Released: July 24, 2008
Democrats Highly Critical of New Yorker Cover, Republicans Say It Was Okay
Public Closely Tracking Business News
Summary of Findings
As Barack Obama prepared for a major international trip last week, a controversial magazine cover here at home drew more public attention. Fully four-in-ten Americans heard a lot about a satirical cartoon on the cover of the New Yorker magazine showing Obama and his wife in the Oval Office — the candidate dressed as a Muslim and his wife holding a machine gun. A quarter of the public heard a little about the magazine cover and only 33% heard nothing at all about it.
Among those who actually saw the Obama cover — roughly half of the public (51%) — the verdict was decidedly mixed. While 50% say it was okay for the New Yorker to publish the cover, 45% say it was not okay.
Attitudes about the cover differ sharply by party. Nearly two-thirds of Republicans who saw the cover say it was okay for the magazine to publish it, 65% of Democrats disagree. Independents are much closer to Republicans in their views on this issue: 59% say what the New Yorker did was okay 36% say it was not.
A majority of those who saw the cover (54%) think it was offensive. Relatively few (27%) think it was funny. Again, there are significant differences between Republicans and Democrats. An overwhelming majority of Democrats (70%) find the image offensive. This compares with only 41% of Republicans. More than half of Democrats (53%) say the cover was racist. Only 19% of Republicans agree.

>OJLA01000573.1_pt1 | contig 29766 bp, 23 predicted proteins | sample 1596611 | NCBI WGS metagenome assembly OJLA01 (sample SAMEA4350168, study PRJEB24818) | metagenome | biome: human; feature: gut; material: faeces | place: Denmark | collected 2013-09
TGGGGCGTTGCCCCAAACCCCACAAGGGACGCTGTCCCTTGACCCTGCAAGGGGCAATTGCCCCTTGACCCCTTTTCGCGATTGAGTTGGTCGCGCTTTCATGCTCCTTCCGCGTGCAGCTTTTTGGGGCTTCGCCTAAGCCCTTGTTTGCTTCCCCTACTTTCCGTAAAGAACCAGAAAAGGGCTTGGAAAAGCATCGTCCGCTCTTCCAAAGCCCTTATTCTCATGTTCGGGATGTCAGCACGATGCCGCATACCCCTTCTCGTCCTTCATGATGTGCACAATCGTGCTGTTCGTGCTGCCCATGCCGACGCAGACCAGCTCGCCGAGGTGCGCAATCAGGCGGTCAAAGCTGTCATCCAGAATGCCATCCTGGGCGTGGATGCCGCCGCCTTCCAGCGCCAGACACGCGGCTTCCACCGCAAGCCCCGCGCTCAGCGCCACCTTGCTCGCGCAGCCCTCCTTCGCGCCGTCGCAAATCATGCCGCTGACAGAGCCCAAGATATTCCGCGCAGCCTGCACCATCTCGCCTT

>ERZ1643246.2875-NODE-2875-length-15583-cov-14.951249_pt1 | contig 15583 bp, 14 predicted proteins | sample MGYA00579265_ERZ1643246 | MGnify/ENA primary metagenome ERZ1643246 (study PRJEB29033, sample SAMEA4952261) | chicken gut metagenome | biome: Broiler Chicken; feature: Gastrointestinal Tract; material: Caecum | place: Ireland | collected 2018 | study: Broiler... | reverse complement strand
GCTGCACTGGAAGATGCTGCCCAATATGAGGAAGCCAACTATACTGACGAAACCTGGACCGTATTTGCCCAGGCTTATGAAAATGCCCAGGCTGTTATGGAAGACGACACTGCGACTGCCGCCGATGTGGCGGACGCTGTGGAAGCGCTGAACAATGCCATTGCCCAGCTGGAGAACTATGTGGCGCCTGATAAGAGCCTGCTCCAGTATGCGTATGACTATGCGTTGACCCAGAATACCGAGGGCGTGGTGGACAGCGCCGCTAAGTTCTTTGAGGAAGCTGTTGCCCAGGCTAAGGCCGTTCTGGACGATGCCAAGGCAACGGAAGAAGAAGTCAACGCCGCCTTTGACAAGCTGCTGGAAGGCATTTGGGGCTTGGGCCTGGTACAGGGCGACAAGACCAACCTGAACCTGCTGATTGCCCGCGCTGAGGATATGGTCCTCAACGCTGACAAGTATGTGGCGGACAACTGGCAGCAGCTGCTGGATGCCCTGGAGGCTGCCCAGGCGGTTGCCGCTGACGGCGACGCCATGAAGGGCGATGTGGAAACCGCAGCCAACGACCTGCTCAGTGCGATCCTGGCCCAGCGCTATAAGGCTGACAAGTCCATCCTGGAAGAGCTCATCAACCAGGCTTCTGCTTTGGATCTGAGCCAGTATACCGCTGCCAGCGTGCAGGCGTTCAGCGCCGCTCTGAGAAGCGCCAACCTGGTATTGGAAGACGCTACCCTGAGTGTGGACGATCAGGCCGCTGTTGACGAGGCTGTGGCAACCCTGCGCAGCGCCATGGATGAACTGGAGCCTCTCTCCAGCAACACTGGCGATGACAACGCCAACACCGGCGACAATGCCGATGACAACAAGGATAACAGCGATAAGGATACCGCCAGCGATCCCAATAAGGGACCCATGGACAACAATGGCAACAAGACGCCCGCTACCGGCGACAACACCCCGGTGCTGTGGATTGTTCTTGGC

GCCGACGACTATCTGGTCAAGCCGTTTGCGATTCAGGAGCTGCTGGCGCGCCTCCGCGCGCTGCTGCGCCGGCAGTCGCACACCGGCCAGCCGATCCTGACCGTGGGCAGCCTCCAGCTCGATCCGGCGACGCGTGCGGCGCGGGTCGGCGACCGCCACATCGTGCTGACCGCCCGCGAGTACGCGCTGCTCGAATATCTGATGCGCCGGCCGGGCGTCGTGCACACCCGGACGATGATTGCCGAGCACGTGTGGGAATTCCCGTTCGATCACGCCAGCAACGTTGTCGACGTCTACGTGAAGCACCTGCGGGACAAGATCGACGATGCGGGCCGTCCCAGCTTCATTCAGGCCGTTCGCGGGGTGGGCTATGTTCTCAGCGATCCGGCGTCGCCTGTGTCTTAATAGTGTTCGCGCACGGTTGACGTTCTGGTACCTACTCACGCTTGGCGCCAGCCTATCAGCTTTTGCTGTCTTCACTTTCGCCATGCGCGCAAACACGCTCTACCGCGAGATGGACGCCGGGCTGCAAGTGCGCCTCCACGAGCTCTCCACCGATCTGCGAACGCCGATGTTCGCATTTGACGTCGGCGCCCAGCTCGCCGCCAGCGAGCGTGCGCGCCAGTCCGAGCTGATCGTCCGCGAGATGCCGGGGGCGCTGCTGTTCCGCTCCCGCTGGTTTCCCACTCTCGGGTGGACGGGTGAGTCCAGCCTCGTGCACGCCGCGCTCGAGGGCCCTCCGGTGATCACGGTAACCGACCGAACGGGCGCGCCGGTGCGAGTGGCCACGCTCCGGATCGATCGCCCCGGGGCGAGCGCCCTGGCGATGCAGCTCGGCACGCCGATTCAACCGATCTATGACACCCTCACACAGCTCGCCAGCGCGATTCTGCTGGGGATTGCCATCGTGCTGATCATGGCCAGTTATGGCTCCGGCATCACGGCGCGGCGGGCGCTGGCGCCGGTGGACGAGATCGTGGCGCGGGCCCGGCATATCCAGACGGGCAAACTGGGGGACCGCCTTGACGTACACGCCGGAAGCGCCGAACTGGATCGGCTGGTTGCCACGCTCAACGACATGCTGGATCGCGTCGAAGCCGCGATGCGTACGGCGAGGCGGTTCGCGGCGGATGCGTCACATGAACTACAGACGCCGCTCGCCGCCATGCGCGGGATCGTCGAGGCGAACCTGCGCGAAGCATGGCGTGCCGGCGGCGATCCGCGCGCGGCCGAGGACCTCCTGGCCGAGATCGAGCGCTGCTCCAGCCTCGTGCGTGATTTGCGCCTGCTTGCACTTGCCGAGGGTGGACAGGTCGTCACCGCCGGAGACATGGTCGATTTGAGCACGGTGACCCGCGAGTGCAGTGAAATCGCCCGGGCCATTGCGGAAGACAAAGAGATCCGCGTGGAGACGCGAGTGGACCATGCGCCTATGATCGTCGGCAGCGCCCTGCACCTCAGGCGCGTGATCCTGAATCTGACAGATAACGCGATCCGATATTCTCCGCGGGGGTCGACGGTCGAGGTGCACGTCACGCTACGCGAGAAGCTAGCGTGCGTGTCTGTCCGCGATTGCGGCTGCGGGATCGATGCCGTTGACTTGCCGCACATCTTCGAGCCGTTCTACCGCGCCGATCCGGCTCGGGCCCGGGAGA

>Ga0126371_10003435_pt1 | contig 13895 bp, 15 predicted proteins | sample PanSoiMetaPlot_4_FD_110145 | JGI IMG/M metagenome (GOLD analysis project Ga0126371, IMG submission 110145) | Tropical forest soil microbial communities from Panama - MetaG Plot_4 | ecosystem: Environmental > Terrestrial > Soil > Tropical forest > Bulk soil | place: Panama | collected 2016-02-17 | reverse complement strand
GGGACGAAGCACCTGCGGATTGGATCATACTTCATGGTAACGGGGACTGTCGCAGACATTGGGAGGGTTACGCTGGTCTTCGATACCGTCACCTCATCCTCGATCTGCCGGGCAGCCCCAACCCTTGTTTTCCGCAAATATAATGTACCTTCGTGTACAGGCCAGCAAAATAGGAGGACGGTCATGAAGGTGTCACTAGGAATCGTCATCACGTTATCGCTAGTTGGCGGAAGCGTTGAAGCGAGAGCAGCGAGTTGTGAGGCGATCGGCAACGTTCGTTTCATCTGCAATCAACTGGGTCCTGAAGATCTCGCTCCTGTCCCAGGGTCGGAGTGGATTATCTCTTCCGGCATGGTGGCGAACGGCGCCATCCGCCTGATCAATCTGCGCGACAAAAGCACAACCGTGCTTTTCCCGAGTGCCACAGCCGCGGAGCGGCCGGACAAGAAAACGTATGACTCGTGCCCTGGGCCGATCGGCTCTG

On balance, however, Republicans do not think the cover was clever — 40% say it was, and 58% disagree. Only 22% of Democrats find the cover clever, 77% say it was not. Independents are evenly divided over this — 48% say it was clever, 51% say it was not. A third of independents (34%) found the cover to be funny as did 31% of Republicans. Only 17% of Democrats agreed.
Obama Continues to Dominate Coverage and Public Visibility
In other campaign news last week, 34% of the public heard a lot about the first leg of Obama’s tour of the Middle East and parts of Europe. Given the extensive media coverage of the trip, that number is certain to rise by next week. According to the Project for Excellence in Journalism’s (PEJ) Campaign Coverage Index, Obama’s trip was the top campaign story last week.
Obama and John McCain both addressed the NAACP’s annual convention last week. McCain’s appearance attracted a fair amount of media coverage, but failed to register with the public. Only 13% of the public heard a lot about this; fully 47% heard nothing at all.
Overall, coverage of Obama continued to outpace that of McCain by a substantial margin. According to PEJ, Obama was featured prominently in 83% of all campaign stories last week while McCain was featured in 51% of the stories. The imbalance in media coverage is reflected in the candidates’ public visibility. When asked which candidate they have heard the most about in the news in the last week or so, 76% named Obama while only 10% named McCain.
Public Focused on Economic News
While the campaign once again dominated national news coverage last week, the economy took center stage in terms of public interest. Three-in-ten Americans paid very close attention to news about the presidential campaign last week, however, only 11% listed the campaign as the single news story they were following more closely than any other — putting it in fourth place behind the economy, the troubles facing Fannie Mae and Freddie Mac, and the situation in Iraq.
Fully 45% of the public followed news about the economy very closely and 29% listed this as their most closely followed story. News of the financial crisis facing mortgage giants Fannie Mae and Freddie Mac and the government’s efforts to shore up those institutions was followed very closely by 30% of Americans. Another 33% followed this story fairly closely and 15% listed this as their most closely followed story of the week. Republicans and Democrats followed the mortgage story in roughly equal proportions, but Democrats paid considerably closer attention than Republicans to news about the general state of the economy. For its part, the national media devoted 9% of its overall coverage to Fannie Mae and Freddie Mac and 9% to the U.S. economy.